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Cross-biome assessment of gross soil nitrogen cycling in California ecosystems

  • Author(s): Yang, WH
  • Ryals, RA
  • Cusack, DF
  • Silver, WL
  • et al.
Abstract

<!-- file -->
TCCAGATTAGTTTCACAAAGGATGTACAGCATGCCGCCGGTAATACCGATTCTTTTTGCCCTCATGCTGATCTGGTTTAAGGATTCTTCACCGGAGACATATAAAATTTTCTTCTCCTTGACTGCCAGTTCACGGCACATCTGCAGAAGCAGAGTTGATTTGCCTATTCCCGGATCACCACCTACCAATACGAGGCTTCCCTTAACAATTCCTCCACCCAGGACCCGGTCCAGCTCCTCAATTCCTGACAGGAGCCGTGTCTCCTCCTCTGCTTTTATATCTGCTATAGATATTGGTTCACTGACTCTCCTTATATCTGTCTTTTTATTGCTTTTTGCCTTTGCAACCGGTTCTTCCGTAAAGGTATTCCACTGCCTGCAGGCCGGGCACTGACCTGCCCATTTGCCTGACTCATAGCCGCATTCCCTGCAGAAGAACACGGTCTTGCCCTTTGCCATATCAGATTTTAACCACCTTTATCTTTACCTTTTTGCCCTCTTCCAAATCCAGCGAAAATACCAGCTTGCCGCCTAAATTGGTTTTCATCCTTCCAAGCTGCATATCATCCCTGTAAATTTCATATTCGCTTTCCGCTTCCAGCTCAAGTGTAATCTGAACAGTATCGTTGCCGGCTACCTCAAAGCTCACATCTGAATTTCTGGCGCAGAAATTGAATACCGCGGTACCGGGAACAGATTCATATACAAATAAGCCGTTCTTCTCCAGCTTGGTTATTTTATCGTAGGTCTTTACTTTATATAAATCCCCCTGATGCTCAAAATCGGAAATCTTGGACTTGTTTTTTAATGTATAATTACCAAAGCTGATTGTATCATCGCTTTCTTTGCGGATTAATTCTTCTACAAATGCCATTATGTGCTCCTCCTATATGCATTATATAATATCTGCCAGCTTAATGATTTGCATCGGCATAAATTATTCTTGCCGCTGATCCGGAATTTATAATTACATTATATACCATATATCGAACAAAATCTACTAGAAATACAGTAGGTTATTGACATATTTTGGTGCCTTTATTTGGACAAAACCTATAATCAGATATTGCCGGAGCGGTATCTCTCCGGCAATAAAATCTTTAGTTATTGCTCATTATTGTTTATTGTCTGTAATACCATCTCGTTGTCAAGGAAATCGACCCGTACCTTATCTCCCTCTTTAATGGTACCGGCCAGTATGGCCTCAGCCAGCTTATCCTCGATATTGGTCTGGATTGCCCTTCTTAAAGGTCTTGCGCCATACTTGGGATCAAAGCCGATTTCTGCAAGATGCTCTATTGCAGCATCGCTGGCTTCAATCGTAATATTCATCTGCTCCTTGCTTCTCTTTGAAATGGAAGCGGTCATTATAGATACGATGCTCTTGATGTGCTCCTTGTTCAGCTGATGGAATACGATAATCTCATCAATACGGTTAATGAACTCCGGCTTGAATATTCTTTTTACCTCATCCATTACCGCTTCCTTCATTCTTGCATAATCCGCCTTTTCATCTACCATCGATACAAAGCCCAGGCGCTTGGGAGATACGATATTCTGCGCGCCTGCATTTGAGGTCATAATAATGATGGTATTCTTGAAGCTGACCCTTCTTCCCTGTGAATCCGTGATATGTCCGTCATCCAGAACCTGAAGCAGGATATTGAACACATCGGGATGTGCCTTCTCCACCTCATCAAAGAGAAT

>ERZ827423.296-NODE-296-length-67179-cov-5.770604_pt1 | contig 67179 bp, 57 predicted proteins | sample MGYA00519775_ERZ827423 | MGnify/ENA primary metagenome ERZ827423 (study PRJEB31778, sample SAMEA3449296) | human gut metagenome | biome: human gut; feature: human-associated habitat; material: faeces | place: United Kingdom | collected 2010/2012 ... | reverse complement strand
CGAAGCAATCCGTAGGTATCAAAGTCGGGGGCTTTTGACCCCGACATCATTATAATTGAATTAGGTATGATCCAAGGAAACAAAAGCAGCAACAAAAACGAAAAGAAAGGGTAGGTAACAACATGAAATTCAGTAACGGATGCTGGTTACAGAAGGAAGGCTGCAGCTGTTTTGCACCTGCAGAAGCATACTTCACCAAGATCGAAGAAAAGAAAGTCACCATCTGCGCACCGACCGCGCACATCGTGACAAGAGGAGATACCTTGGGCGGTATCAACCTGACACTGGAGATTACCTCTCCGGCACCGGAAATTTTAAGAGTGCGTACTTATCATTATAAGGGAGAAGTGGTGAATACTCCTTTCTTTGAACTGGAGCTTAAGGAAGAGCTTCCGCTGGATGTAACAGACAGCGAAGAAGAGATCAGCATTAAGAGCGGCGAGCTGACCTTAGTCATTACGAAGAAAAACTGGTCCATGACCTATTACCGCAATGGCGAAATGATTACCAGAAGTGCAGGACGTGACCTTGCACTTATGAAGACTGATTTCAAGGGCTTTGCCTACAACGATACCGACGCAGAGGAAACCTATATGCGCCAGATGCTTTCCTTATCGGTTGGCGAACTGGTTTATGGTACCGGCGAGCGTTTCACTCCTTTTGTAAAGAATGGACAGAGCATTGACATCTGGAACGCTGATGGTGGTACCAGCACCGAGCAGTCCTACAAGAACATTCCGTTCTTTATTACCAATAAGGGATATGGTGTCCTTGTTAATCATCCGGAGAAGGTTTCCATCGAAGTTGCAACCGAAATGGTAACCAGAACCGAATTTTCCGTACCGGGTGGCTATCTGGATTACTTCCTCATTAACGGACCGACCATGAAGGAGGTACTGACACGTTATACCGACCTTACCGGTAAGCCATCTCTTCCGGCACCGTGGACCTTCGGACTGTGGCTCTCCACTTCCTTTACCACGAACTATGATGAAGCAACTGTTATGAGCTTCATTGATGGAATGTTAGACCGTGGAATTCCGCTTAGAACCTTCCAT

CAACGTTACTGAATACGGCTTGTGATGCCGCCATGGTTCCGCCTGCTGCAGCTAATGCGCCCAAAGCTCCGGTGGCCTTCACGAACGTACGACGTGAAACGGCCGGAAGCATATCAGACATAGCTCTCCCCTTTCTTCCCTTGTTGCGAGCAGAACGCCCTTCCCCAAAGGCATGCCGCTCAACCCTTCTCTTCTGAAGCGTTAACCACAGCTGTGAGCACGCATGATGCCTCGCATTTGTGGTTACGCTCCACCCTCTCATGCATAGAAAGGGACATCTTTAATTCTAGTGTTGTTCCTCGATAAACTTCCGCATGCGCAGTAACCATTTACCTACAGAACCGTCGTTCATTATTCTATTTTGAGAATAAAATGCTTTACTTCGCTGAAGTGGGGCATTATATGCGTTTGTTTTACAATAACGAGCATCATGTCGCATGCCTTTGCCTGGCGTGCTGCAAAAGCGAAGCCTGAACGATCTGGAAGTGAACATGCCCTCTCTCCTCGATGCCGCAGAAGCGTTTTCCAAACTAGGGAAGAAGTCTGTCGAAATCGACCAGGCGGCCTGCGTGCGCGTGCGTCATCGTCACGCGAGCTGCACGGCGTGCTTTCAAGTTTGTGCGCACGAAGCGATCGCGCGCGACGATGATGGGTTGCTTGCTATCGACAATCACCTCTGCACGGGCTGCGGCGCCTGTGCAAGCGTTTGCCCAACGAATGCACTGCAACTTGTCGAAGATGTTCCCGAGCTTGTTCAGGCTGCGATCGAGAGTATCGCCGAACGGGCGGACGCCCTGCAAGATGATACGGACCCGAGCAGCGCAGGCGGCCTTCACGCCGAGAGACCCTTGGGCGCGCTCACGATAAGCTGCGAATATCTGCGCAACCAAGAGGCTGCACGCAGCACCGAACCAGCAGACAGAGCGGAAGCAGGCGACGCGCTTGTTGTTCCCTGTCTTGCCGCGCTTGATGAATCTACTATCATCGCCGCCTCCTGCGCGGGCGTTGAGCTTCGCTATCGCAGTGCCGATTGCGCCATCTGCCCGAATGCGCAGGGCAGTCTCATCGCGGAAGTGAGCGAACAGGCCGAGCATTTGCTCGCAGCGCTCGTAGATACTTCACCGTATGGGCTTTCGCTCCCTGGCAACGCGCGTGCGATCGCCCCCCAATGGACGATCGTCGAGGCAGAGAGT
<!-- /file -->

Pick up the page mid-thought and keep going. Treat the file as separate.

© 2017 Elsevier Ltd Microbial transformations of nitrogen (N) largely determine whether N is retained in ecosystems via net primary productivity or lost via gaseous emissions and leaching. The controls on soil N cycling are often studied at single locales, making it difficult to predict N cycling at regional to global scales. We hypothesized that contemporary soil properties exhibit consistent relationships with instantaneous gross N cycling rates across diverse biomes that create a continuum in these properties. We measured ex situ gross N cycling rates and soil properties at 33 study sites representing five biome classifications in California including deserts, grasslands, shrublands, forest, and wetlands. Desert soils had significantly lower total N, organic carbon (C), microbial biomass N, and soil moisture as well as higher pH than all other biomes, whereas forests and wetlands had significantly lower soil nitrate (NO3−) concentrations (P < 0.001 for all). Gross mineralization rates were best predicted by the combination of soil moisture and soil C:N ratios (R2= 0.46), which exerted positive and negative controls, respectively. Grasslands exhibited marginally higher gross mineralization than all other biomes, whereas deserts had the lowest rates due to low soil moisture (P = 0.09). Gross nitrification rates were positively correlated to soil NO3−concentrations (R2= 0.34) and negatively correlated to soil C:N ratios (R2= 0.31). The negative relationship between gross nitrification and soil C:N ratios was driven by forest soils, which had significantly higher C:N ratios and lower gross nitrification than all other biomes (P < 0.05). Dissimilatory NO3−reduction to NH4+(DNRA) occurred in soils from all biomes. The strong positive correlation between DNRA rates and soil NO3−(R2= 0.41) suggests NO3−limitation of DNRA. Predictable patterns in gross N cycling across biomes in California suggest that contemporary soil properties are important drivers of instantaneous soil N cycling rates that integrate over differences in vegetation type, atmospheric N deposition rates, and local climate.

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